6.1.7600.16385   6.1.7600.1638... C:\Windows\hh.exe
6.1.7600.16385   6.1.7600.1638... C:\Windows\regedit.exe
6.1.7600.16385   6.1.7600.1638... C:\Windows\splwow64.exe
1,7,0,0          1,7,0,0          C:\Windows\twunk_16.exe
1,7,1,0          1,7,1,0          C:\Windows\twunk_32.exe
6.1.7600.16385   6.1.7600.1638... C:\Windows\winhlp32.exe
6.1.7600.16385   6.1.7600.1638... C:\Windows\write.exe

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Helpful in that you include other common meta data as well (like company name and description). –  David Faivre Oct 4 '11 at 20:54

I prefer to install the PowerShell Community Extensions and just use the Get-FileVersionInfo function that it provides.

Like so:

Get-FileVersionInfo MyAssembly.dll
with output like:
ProductVersion   FileVersion      FileName
--------------   -----------      --------
1.0.2907.18095   1.0.2907.18095   C:\Path\To\MyAssembly.dll


I've used it against an entire directory of assemblies with great success.

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I like that answer. :-) –  Keith Hill Nov 6 '09 at 2:11

just another way to do it, use the built in file access technique- (get-item .\filename.exe).VersionInfo | FL

You can also get any particular property off the VersionInfo thus- (get-item .\filename.exe).VersionInfo.FileVersion

This is quite close to the dir technique.

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worked like a charm for me! –  shaiss Oct 4 '11 at 15:05
(get-item \\"$computerName"\"C$\Program Files\Symantec AntiVirus\VPDN_LU.exe").VersionInfo.FileVersion worked for me. I needed to add a computer name from a loop. –  Tequila Nov 7 '13 at 16:28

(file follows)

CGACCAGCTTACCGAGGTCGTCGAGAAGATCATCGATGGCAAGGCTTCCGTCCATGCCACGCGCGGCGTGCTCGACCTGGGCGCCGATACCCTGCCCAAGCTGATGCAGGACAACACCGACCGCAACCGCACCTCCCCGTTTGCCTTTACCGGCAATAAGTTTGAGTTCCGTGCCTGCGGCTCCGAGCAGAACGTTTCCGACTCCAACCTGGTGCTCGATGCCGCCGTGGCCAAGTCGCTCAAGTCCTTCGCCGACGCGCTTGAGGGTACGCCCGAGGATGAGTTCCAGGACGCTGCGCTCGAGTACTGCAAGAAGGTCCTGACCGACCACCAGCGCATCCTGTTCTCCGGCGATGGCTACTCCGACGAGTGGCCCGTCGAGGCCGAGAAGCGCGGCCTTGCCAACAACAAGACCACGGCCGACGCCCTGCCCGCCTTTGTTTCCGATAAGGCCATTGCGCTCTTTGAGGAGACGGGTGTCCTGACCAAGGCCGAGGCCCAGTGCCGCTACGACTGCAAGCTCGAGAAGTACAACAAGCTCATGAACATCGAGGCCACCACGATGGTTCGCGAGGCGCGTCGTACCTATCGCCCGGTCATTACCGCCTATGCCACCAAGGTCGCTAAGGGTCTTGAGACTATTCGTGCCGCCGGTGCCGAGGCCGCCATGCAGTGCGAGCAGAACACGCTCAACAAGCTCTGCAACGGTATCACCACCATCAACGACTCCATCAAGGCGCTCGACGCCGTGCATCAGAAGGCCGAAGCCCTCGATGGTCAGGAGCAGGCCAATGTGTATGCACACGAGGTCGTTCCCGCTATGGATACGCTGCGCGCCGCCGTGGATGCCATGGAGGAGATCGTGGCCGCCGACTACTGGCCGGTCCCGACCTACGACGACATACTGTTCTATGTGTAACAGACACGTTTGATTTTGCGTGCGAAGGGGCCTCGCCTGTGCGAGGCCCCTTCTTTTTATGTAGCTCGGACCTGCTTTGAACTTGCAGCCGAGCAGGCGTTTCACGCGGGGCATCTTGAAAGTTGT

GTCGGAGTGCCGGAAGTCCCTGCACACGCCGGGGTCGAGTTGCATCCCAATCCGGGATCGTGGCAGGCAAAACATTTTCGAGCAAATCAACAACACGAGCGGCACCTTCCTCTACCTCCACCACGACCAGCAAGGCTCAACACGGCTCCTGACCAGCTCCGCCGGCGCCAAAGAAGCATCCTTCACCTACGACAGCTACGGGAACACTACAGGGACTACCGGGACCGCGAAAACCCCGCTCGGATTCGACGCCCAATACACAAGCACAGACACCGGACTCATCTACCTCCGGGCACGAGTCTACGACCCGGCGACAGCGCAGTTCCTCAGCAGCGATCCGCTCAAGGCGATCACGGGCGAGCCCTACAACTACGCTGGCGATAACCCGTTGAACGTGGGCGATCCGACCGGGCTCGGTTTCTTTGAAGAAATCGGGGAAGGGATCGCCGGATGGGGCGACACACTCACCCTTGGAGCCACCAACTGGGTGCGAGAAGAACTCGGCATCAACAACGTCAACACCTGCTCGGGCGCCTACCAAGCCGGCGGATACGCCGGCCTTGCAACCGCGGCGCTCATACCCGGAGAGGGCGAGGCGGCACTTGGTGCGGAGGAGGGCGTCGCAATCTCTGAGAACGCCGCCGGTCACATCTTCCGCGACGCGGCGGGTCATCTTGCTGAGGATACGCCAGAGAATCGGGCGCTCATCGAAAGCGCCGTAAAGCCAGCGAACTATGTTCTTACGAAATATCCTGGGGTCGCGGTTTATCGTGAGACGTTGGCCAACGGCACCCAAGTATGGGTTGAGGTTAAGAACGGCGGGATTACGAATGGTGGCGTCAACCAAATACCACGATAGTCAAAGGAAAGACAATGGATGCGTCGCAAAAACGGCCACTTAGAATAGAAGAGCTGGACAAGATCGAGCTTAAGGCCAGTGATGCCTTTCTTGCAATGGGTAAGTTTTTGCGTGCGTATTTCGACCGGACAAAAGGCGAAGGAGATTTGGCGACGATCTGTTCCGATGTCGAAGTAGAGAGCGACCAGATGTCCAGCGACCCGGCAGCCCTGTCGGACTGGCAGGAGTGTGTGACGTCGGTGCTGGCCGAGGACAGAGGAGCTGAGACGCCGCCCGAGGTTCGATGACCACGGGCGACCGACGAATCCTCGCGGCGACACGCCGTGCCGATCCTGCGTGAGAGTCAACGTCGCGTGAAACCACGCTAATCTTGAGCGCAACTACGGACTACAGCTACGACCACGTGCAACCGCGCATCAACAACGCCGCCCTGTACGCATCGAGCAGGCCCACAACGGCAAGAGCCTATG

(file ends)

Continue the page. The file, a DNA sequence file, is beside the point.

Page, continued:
This is based on the other answers, but is exactly what I was after:

(Get-Command C:\Path\YourFile.Dll).FileVersionInfo.FileVersion

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[System.Diagnostics.FileVersionInfo]::GetVersionInfo("Path\To\File.dll")

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As EBGreen said, [System.Diagnostics.FileVersionInfo]::GetVersionInfo(path) will work, but remember that you can also get all the members of FileVersionInfo, for example:

[System.Diagnostics.FileVersionInfo]::GetVersionInfo(path).CompanyName


You should be able to use every member of FileVersionInfo documented here, which will get you basically anything you could ever want about the file.

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I know that I am a bit late here but I find this useful:

function Get-Version($filePath) {$name = @{Name="Name";Expression= {split-path -leaf $_.FileName}}$path = @{Name="Path";Expression= {split-path $_.FileName}} dir -recurse -path$filePath | % { if ($_.Name -match "(.*dll|.*exe)$") {$_.VersionInfo}} | select FileVersion,$name, \$path
}

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Here an alternative method. It uses Get-WmiObject CIM_DATAFILE to select the version.

(Get-WmiObject -Class CIM_DataFile -Filter "Name='C:\\Windows\\explorer.exe'" | Select-Object Version).Version
`